Tomorrow morning, the Kentucky Supreme Court will hear oral argument in the case of Cochran v. Commonwealth, a case that could have enormous consequences for healthy moms and babies in that state.
Ms. Cochran's road to Kentucky's Supreme Court has been a long one. Almost four years ago, Ms. Cochran gave birth to a baby girl. Her daughter allegedly tested positive for cocaine, and for that alone, Ms. Cochran was charged with felony child abuse. However, before her case could go to trial, the court dismissed the prosecution. The court was right: Ms. Cochran never should have been charged. In 1993, in Commonwealth v. Welch (the ACLU represented Ms. Welch in that case), the Kentucky Supreme Court ruled that Kentucky's criminal laws could not be used to punish women who become and choose to remain pregnant despite a substance abuse problem.
You might think that the court's dismissal of her case would have been the end of Ms. Cochran's ordeal; unfortunately it was not. The state appealed, arguing that in later cases the Kentucky Supreme Court had actually reversed itself, even though it could point to no explicit language where the court had done so. Surprisingly, the appeals court agreed (though not one of the three judges on that court agreed for the same reason). With the law now totally in flux, the state Supreme Court accepted the case to settle the issue — again — of whether becoming and remaining pregnant is ever a crime in the state of Kentucky.
The ACLU filed a friend-of-the-court brief in support of Ms. Cochran, not only because we believe Welch is still good law, but, more fundamentally, because using criminal laws to punish pregnant women who are struggling with addiction makes for bad law and even worse public policy. If a pregnant woman can be charged with a crime for potentially harming her fetus, then literally everything she does or does not do — including choosing to continue her pregnancy to term despite an underlying health condition — could land her in jail. What if a pregnant woman has a glass of wine with dinner now and then, or lives with a smoker; what if she drives over the speed limit, fails to get regular pre-natal care, or works in a coal mine, as many women in Kentucky do?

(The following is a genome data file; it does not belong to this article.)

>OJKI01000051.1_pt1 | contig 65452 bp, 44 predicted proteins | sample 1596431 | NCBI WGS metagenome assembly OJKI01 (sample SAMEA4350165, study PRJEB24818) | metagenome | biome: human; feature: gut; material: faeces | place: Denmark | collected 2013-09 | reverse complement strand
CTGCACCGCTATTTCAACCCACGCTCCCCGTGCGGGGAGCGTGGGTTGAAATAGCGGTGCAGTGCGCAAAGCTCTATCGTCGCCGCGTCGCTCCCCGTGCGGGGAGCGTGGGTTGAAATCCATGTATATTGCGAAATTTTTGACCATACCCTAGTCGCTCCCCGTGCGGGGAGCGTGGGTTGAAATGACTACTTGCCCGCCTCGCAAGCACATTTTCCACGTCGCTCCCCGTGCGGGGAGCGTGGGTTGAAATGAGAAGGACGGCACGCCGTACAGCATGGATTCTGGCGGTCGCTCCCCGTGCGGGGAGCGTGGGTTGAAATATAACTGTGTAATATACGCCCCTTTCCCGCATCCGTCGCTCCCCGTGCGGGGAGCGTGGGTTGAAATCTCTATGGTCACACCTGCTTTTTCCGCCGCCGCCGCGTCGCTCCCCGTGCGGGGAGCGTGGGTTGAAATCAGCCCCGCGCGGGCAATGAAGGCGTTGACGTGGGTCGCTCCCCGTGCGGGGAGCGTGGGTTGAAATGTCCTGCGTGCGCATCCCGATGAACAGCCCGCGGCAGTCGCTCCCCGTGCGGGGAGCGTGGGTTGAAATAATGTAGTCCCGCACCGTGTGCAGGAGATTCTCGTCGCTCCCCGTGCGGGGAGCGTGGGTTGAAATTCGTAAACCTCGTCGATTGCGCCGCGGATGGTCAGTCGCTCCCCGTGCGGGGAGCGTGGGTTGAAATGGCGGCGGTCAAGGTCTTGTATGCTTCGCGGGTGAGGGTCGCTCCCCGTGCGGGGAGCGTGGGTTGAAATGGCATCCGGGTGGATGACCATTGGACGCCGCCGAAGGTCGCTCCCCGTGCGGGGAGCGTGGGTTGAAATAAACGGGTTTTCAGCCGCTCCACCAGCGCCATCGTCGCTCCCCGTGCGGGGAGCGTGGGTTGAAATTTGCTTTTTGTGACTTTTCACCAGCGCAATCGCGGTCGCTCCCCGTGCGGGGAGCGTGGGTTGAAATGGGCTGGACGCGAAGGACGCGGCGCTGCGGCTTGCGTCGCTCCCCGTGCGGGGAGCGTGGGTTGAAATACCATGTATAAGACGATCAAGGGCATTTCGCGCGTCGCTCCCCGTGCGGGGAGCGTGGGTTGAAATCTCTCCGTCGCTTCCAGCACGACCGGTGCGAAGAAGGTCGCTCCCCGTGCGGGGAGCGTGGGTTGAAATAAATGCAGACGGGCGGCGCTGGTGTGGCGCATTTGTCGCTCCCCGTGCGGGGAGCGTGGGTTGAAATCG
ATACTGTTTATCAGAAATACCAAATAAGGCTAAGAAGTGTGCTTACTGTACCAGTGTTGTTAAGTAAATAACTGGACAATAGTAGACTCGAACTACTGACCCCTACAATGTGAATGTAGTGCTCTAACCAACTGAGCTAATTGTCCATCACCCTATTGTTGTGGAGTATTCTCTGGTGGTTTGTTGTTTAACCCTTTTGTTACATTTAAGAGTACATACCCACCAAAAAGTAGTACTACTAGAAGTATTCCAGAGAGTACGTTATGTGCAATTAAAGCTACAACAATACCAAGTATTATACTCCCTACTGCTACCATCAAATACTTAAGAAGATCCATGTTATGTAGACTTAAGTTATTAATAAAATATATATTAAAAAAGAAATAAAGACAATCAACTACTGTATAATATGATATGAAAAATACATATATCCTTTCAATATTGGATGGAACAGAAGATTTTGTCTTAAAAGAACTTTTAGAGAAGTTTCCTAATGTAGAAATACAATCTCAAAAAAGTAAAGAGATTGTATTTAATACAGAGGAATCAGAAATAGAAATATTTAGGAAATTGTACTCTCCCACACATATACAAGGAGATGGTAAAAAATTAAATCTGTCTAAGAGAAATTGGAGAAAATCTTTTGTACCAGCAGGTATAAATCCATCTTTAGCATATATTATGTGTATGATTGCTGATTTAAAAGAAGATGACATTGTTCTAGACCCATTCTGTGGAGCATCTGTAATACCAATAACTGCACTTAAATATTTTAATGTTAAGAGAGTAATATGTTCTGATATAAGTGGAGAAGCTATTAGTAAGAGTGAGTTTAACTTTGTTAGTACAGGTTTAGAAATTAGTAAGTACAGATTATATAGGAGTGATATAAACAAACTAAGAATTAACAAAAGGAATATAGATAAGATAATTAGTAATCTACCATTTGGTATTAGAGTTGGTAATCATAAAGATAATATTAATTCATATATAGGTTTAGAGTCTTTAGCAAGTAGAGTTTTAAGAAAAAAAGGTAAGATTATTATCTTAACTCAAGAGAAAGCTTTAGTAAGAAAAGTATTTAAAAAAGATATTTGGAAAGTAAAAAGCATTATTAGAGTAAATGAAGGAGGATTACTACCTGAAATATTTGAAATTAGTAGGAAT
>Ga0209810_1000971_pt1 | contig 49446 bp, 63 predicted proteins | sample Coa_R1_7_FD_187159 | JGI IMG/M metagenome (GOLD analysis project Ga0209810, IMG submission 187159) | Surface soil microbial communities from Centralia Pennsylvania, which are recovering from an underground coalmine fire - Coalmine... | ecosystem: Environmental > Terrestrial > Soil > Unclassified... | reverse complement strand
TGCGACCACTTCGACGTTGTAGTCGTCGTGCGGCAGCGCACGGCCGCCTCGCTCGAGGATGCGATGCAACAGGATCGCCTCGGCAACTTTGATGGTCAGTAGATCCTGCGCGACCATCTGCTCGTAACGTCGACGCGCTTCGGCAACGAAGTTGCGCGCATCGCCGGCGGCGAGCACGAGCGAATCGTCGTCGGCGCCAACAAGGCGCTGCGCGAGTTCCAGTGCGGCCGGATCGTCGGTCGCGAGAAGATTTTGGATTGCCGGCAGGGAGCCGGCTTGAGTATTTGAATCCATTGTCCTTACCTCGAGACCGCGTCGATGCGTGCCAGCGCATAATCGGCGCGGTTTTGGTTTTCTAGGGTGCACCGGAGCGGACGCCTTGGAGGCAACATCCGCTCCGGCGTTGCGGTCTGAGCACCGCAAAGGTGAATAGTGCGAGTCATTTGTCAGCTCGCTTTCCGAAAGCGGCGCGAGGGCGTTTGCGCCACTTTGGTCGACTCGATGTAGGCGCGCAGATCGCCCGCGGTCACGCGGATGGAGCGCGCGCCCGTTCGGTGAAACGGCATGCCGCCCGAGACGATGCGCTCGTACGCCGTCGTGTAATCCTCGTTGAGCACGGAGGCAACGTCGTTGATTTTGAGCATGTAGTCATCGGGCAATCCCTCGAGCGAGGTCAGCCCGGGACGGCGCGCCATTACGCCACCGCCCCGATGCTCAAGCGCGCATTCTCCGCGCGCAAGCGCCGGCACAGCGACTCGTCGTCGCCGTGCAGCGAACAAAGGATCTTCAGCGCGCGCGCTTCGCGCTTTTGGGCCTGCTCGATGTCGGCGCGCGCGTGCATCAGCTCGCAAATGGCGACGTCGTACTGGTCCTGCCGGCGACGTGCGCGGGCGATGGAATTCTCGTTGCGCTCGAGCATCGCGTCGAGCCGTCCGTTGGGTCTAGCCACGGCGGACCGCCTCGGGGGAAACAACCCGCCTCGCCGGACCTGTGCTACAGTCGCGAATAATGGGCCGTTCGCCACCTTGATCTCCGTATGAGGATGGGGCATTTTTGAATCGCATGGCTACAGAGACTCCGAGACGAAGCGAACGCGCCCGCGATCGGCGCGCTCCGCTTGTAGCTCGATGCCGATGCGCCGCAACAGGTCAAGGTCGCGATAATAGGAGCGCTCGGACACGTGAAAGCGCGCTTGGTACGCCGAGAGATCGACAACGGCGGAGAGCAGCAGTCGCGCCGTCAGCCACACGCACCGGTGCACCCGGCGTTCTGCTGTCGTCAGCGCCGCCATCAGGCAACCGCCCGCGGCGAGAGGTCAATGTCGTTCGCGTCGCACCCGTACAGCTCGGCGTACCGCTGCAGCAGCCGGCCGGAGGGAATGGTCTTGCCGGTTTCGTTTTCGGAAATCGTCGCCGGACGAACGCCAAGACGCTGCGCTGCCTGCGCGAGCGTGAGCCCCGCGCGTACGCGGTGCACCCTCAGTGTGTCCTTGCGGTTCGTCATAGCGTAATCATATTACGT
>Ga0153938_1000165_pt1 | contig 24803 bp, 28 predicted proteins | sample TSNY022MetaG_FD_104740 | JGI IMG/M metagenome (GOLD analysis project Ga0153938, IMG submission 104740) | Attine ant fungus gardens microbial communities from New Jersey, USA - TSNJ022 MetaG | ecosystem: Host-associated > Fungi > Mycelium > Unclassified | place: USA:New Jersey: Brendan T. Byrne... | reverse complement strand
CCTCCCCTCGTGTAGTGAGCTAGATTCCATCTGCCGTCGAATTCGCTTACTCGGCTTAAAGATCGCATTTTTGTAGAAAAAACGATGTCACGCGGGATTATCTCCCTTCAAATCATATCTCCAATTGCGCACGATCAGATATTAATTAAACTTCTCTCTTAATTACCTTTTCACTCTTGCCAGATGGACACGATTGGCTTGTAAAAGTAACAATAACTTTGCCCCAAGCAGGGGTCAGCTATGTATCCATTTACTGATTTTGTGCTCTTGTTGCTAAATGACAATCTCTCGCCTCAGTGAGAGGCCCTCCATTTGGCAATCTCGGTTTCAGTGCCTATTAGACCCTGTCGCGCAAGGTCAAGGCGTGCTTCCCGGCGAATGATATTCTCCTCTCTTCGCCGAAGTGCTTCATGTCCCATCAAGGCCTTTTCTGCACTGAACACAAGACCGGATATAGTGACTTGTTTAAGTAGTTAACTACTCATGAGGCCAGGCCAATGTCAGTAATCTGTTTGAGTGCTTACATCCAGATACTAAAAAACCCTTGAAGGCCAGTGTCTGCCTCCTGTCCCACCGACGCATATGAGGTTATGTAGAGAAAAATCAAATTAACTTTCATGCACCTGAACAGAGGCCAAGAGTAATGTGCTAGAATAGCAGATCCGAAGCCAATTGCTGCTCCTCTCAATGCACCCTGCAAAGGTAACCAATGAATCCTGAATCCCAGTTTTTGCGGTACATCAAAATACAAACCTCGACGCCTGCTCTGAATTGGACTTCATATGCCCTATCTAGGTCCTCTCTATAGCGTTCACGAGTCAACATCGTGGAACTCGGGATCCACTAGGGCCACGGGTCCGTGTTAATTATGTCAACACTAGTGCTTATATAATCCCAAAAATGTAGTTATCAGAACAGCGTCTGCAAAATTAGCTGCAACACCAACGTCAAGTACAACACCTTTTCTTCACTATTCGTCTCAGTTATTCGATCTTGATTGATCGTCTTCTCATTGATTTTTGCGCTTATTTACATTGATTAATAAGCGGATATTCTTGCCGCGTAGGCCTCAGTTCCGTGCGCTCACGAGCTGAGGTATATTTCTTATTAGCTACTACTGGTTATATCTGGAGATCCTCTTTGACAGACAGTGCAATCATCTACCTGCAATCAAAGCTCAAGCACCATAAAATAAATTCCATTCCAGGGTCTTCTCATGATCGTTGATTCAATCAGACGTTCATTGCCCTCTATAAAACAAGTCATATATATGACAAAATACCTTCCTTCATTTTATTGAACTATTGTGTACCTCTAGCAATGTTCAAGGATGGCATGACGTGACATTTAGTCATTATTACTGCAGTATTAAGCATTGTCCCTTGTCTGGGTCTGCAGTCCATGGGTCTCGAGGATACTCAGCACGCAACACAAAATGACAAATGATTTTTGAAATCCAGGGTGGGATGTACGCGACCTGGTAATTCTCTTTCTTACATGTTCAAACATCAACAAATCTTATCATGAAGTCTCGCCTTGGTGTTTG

Allowing the government to exercise such unlimited control over women's bodies, and every aspect of their lives, would essentially reduce pregnant women to second-class citizens, denying them the basic constitutional rights enjoyed by the rest of us.
Moreover, from a public health perspective, these prosecutions are simply counterproductive. Fifty-nine organizations and experts, including the American College of Obstetricians and Gynecologists and the Kentucky Psychiatric Medical Association, joined friend-of-the-court briefs in this case, explaining that punitive approaches to improving fetal health just don't work. Seems obvious, right? By forcing doctors to turn in their own patients, these prosecutions only drive women away from the health care and treatment they need. If the state of Kentucky was truly interested in supporting healthy moms and babies, these groups point out, it would not be violating its own laws to throw the pregnant women who need health care the most in jail.
We are hopeful that the Kentucky Supreme Court will agree and uphold nearly two decades of sound law and policy in the state of Kentucky. Indeed, the court's decision will have ramifications beyond Ms. Cochran's case. At least two other women have been charged with similar "crimes" since Ms. Cochran's arrest. Our efforts should be focused on ensuring that pregnant women with underlying health conditions can get the care they need. Hopefully, this case will set us squarely on that path.
Watching the arguments live tomorrow at 10 am EST: http://courts.ky.gov/supremecourt/default.htm